I fucked up – a lot. I wrote stupid shit, went through a weary, six-month writer’s block, had a general malaise about life and the ‘impending doom’ soon-to-come, been overly melodramatic, i.e cried in the laps of my roommates over people who never mattered in the first place, drank a lot, a lot, a lot, picked up bad habits and in general made a lot of mistakes that still cause me to cringe and my toes to curdle in the shower.

But I also did a lot of things I’m really proud of. For the first time in a long time, I’ve felt like a real journalist. I called people and demanded they gave me an answer; I read about revolutions and uprisings and revolts and decided to do something about it. I came to terms with the notion that it’s okay in knowing exactly what I want and refusing to settle until I found it. I’ve had long, heartfelt, sublime letter correspondences with people dear to me, all of whom still find it necessary to preserve the written word. I’ve also had thought-inducing IRL relationships with people I told to piss off in the first place, but now can’t imagine them not embedded in my daily wonderings. I finally decided to take poetry seriously and with the encouragement of my friends and M.Burkard, publish something that is defiantly mine. I also finally decided to stop taking writing so fucking seriously and just write. Just write for me, just write because it makes me happy, just write because it is therapy and just write because it is grueling and yet, so imperative in who I am and want to be as a person.

2011 was the year of pants. Trousers! Cropped! Minnies! Cafe! Pants with stockings pants with socks/ pants with printed tights / pants with no tights. Pants pants, and more pants. In 2011 I started living with five boys who diluted my rigidness. Handed me tissues, jumped on the couch, pushed back my hair, pulled out the shot glasses and said, ‘angie, life’s a shitshow, just have fun with it.' In 2011, I got so plastered on Gin in Maine that I threw up all over Andrew's mom's tea cottage. I woke up hungover, with vomit in my hair and Ed wiping down my puke. And now, I can't have Gin anymore. But I do have a good story to tell.

And that’s exactly it. All great stories.

I hope you will have a wonderful year, that you’ll dream dangerously and outrageously, that you’ll make something that didn’t exist before you made it, that you will be loved and that you will be liked, and that you will have people to love and to like in return. And, most importantly (because I think there should be more kindness and more wisdom in the world right now), that you will, when you need to be, be wise, and that you will always be kind.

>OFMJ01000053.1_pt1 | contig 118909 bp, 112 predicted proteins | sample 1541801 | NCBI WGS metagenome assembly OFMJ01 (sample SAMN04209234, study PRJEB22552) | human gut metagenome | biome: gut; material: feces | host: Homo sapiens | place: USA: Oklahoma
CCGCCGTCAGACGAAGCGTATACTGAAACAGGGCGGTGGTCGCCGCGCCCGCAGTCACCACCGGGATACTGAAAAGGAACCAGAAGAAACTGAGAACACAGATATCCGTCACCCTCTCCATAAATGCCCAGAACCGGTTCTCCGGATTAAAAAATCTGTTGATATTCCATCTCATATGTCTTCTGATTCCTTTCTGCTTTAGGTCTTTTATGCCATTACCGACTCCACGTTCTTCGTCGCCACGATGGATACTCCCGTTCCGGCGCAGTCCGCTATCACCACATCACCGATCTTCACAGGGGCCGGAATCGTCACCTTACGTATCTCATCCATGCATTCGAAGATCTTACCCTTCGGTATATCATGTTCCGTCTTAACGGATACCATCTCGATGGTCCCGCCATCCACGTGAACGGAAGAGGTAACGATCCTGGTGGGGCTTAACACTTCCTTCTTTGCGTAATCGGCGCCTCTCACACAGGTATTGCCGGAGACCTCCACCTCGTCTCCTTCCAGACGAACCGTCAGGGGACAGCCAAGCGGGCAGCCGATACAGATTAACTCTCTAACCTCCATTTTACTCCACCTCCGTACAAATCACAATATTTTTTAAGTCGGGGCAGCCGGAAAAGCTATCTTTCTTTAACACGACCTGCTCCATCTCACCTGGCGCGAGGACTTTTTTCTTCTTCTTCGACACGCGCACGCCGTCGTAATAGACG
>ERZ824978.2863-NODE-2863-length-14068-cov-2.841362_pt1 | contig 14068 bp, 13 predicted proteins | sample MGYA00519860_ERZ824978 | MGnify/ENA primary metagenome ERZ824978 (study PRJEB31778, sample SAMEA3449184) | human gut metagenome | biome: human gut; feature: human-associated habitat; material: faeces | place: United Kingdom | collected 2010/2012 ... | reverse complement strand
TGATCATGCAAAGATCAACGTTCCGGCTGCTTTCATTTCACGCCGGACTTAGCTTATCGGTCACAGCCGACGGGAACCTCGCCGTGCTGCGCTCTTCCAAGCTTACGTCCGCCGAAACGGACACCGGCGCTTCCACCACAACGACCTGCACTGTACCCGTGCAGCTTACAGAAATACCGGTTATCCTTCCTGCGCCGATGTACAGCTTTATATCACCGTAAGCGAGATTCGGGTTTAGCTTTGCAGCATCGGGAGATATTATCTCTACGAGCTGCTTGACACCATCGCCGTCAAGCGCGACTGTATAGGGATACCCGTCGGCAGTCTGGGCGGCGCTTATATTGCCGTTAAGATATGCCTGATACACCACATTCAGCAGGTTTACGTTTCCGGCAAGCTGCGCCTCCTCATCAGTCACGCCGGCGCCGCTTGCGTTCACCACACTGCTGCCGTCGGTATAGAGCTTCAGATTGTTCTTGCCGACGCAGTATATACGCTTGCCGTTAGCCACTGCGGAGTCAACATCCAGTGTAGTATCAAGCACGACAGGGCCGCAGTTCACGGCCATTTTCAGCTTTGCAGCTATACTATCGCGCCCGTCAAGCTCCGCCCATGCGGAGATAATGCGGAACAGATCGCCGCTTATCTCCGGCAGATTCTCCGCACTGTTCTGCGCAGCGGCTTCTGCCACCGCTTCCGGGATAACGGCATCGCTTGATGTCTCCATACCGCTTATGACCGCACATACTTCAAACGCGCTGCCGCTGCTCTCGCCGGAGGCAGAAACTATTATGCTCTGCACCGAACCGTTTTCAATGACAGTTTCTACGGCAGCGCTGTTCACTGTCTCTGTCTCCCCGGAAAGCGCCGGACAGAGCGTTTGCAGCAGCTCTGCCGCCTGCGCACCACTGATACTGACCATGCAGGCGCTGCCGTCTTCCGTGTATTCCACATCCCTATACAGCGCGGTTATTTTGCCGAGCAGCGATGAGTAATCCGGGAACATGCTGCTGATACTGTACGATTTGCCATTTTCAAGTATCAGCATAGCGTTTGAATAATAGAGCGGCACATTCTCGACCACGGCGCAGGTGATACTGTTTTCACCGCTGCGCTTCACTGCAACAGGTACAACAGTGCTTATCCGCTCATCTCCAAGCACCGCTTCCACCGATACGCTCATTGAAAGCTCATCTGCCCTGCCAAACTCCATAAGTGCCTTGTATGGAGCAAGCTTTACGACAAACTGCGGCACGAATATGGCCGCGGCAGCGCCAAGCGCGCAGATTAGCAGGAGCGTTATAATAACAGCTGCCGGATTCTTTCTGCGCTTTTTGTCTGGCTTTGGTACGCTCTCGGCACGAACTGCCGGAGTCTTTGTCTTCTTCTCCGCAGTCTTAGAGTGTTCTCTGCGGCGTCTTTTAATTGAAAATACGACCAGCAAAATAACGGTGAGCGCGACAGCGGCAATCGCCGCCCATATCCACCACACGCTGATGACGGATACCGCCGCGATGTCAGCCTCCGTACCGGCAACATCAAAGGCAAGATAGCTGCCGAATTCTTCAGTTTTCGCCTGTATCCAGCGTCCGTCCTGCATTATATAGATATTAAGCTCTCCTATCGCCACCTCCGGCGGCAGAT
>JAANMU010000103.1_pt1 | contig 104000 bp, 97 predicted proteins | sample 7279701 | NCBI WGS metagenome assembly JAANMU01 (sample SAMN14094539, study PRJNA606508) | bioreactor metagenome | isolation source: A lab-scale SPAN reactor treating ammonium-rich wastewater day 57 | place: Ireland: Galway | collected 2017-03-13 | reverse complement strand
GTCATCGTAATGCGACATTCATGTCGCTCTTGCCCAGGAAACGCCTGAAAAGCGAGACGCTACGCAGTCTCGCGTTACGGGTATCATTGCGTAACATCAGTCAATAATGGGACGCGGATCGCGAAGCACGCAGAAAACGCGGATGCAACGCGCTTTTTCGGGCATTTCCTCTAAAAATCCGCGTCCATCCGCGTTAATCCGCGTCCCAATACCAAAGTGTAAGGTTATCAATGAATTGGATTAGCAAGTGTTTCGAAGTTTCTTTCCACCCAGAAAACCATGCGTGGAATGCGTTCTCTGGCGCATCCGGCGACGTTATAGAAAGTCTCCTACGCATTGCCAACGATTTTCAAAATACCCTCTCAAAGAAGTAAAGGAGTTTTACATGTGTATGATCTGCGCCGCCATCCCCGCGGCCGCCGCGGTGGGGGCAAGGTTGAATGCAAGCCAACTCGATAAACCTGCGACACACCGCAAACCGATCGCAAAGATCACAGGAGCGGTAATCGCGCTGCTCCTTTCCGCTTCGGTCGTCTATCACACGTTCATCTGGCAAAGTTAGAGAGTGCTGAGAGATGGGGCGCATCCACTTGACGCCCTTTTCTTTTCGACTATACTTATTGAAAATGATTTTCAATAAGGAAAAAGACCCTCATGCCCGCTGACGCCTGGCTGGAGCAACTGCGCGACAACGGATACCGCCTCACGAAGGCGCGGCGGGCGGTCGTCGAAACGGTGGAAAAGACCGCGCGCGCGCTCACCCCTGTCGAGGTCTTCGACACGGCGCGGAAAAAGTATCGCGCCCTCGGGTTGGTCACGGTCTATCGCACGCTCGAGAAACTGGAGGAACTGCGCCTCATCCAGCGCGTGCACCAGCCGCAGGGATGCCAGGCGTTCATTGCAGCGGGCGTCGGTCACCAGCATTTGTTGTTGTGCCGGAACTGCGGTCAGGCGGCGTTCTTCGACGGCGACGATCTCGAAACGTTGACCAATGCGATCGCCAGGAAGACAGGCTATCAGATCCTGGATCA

-Neil Gaiman (I’ve posted this quote before, maybe even twice, but I just find it so beautiful and appropriate everytime the new year arrives. What two better things to be, than to be wise, and kind?)
I’ve had good times with some bad guys. I’ve told whole lies with a half smile.
Cheerleader, by St. Vincent, “Strange Mercy” (2011)
If being restored to life doesn’t count as something that doesn’t kill you, then what does? And yet there seems no meaningful sense in which it made Sidney Hook “stronger.” Indeed, if anything, it seems to have concentrated his attention on the way in which each debilitation builds on its predecessor and becomes one cumulative misery with only one possible outcome. After all, if it were otherwise, then each attack, each stroke, each vile hiccup, each slime assault, would collectively build one up and strengthen resistance. And this is plainly absurd. So we are left with something quite unusual in the annals of unsentimental approaches to extinction: not the wish to die with dignity but the desire to have died.
Trial of the Will by Christopher Hitchens, published in Vanity Fair (January 2012)

So, here, for what it’s worth, ladies and gentlemen of the Class of 2011, is my graduation advice. Some of you will say, “This is a fantasy. Pay this man no attention,” but hey, you invited me, so here’s what I’ve got:

If you can… fall in love, with the work, with people you work with, with your dreams and their dreams. Whatever it was that got you to this school, don’t let it go. Whatever kept you here, don’t let that go. Believe in your friends. Believe that what you and your friends have to say… that the way you’re saying it – is something new in the world.

And don’t stop. Just hold on… and keep loving what you love… and you’ll see. In the end, they’ll let you stay.

Thank you.

Robert Krulwich, Commencement Speech at UC Berkeley’s Journalism School, May 7th 2011